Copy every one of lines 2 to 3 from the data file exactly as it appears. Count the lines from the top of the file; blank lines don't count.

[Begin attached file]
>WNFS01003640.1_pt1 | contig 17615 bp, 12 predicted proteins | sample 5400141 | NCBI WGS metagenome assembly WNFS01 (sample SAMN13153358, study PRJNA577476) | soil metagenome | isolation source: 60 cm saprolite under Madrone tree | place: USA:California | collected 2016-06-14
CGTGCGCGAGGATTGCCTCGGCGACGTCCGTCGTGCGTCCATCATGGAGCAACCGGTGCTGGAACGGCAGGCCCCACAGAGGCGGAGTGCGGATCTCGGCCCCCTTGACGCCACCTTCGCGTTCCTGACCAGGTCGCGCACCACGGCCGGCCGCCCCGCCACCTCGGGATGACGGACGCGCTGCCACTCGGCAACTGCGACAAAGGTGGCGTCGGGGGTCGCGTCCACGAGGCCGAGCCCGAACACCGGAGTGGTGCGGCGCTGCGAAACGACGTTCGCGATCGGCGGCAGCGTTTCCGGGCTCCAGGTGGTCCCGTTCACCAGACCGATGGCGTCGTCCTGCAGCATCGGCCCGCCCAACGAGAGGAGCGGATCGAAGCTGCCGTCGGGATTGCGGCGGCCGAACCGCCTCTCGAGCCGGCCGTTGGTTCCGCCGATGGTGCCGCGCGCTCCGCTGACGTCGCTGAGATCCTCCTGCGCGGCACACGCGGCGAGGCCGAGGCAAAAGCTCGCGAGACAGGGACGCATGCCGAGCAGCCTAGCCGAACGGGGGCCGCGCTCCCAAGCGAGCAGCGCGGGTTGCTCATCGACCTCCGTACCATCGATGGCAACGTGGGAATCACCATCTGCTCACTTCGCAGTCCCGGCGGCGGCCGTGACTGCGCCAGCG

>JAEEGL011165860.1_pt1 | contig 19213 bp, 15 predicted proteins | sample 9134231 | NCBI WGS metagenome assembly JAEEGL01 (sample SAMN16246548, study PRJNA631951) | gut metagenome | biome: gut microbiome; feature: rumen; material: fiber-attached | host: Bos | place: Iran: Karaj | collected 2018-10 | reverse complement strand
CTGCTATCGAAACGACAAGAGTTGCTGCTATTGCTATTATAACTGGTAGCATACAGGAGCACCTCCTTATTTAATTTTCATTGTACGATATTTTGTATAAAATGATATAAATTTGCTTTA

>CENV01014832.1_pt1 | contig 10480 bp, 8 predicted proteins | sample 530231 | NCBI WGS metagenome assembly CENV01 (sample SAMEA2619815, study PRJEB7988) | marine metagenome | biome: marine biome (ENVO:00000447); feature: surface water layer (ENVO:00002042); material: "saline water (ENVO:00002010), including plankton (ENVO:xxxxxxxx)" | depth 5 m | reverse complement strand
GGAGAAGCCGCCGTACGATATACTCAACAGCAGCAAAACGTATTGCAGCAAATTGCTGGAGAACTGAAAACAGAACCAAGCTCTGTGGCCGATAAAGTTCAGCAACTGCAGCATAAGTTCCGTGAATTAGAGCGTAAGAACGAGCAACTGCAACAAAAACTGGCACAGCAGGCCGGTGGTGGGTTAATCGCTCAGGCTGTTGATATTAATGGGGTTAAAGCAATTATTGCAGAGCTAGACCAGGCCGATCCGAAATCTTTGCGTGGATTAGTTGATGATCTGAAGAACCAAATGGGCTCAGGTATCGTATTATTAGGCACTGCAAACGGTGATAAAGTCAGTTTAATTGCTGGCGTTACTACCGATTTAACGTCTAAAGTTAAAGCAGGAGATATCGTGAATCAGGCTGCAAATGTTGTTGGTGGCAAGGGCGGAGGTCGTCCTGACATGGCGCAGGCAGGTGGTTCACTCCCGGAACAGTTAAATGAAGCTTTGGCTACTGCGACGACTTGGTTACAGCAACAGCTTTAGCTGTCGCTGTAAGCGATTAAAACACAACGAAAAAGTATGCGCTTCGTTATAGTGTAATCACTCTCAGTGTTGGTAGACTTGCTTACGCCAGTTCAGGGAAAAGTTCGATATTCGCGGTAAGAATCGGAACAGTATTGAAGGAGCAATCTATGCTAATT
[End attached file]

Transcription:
CGTGCGCGAGGATTGCCTCGGCGACGTCCGTCGTGCGTCCATCATGGAGCAACCGGTGCTGGAACGGCAGGCCCCACAGAGGCGGAGTGCGGATCTCGGCCCCCTTGACGCCACCTTCGCGTTCCTGACCAGGTCGCGCACCACGGCCGGCCGCCCCGCCACCTCGGGATGACGGACGCGCTGCCACTCGGCAACTGCGACAAAGGTGGCGTCGGGGGTCGCGTCCACGAGGCCGAGCCCGAACACCGGAGTGGTGCGGCGCTGCGAAACGACGTTCGCGATCGGCGGCAGCGTTTCCGGGCTCCAGGTGGTCCCGTTCACCAGACCGATGGCGTCGTCCTGCAGCATCGGCCCGCCCAACGAGAGGAGCGGATCGAAGCTGCCGTCGGGATTGCGGCGGCCGAACCGCCTCTCGAGCCGGCCGTTGGTTCCGCCGATGGTGCCGCGCGCTCCGCTGACGTCGCTGAGATCCTCCTGCGCGGCACACGCGGCGAGGCCGAGGCAAAAGCTCGCGAGACAGGGACGCATGCCGAGCAGCCTAGCCGAACGGGGGCCGCGCTCCCAAGCGAGCAGCGCGGGTTGCTCATCGACCTCCGTACCATCGATGGCAACGTGGGAATCACCATCTGCTCACTTCGCAGTCCCGGCGGCGGCCGTGACTGCGCCAGCG

>JAEEGL011165860.1_pt1 | contig 19213 bp, 15 predicted proteins | sample 9134231 | NCBI WGS metagenome assembly JAEEGL01 (sample SAMN16246548, study PRJNA631951) | gut metagenome | biome: gut microbiome; feature: rumen; material: fiber-attached | host: Bos | place: Iran: Karaj | collected 2018-10 | reverse complement strand